Depreciation is the decrease or reduction in the value of a physical asset over time with its usage and wear and tear. Similarly, amortization refers to the acquisition cost of an intangible asset minus its residual value spread over a period of its useful life term. Thus, these are non-cash expenditures in such a statement.
A company may earn interest income from its deposits or holdings with a bank or a financial corporation. Also, it will have to pay interest on its borrowings and loans. Both these figures will appear in a profit and loss statement.
This figure includes the current and deferred tax liabilities of a company.
The final figure thus arrived at is the Net Income of the company.
Analysis of Profit and Loss statement
This statement needs to be professionally analyzed by a financial analyst. This will ascertain the financial standing of a company, its year-on-year progress, and whether it is attractive for investors or even for takeovers and mergers.
A few important aspects of such an analysis are:
- Year-on-year statements should be compared to check how the company is faring. Also, numbers should be compared with statements of other players in the industry or industry benchmarks. This will help to find where the company stands vis-à-vis the competition.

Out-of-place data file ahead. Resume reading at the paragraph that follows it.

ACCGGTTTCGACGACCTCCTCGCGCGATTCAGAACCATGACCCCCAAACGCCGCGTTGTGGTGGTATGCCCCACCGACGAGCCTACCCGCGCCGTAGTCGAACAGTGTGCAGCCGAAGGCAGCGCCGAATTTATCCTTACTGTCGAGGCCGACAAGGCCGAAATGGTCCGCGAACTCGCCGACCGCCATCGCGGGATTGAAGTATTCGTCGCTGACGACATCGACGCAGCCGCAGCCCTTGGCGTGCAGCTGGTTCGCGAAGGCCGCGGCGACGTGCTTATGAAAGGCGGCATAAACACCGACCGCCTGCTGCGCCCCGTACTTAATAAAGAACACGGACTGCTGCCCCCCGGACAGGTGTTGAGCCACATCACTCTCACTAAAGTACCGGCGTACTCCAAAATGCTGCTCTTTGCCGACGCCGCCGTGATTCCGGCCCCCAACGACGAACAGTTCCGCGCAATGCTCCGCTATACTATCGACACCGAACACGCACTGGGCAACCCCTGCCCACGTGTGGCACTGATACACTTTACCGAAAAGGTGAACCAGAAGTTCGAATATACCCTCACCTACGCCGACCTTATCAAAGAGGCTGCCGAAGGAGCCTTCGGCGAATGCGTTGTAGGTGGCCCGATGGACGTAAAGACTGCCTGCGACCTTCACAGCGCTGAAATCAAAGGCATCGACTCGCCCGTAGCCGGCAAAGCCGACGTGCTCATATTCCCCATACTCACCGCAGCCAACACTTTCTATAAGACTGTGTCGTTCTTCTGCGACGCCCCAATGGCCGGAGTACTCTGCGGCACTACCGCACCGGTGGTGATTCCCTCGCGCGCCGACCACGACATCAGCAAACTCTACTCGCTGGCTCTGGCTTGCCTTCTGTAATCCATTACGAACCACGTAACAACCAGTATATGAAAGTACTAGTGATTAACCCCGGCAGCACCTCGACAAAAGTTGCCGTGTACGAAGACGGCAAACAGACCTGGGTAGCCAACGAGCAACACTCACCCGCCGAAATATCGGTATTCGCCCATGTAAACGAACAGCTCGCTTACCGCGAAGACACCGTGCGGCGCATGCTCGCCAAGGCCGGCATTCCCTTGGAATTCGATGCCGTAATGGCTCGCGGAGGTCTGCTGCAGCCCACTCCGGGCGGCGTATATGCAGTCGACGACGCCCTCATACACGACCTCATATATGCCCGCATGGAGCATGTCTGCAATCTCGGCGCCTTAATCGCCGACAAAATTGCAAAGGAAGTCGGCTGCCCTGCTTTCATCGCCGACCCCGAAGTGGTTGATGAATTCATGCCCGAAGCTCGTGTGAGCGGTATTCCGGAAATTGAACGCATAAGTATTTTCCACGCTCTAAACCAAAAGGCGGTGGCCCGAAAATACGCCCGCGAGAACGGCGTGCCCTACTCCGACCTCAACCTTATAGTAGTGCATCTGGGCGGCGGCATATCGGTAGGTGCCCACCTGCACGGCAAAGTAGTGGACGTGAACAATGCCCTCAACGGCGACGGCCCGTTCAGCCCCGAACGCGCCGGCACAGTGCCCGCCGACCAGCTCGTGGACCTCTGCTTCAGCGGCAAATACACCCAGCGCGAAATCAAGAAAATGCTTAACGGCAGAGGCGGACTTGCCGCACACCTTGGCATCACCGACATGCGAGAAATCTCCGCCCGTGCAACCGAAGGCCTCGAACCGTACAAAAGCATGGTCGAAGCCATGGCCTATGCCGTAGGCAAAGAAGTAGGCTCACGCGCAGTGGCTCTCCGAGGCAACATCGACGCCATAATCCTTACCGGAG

- Analyzing margins such as gross profit margins, operating margin, EBITDA, and net profit margin. By this, we can conclude that profit cannot be restricted to a level. After every activity, the company is required to find and evaluate profit. Hence, one needs more clarity on what is the best definition of profit for various evaluation purposes.
- Ratio and valuation analysis is done to give an overall view of where the company stands. Return on equity(ROE), Return on assets(ROA), P/E ratio, Interest coverage ratio, Inventory turnover ratio, Asset turnover ratio, etc., are a few important ratios. The profit and loss statement and balance sheet of the Company help in the calculation of these ratios.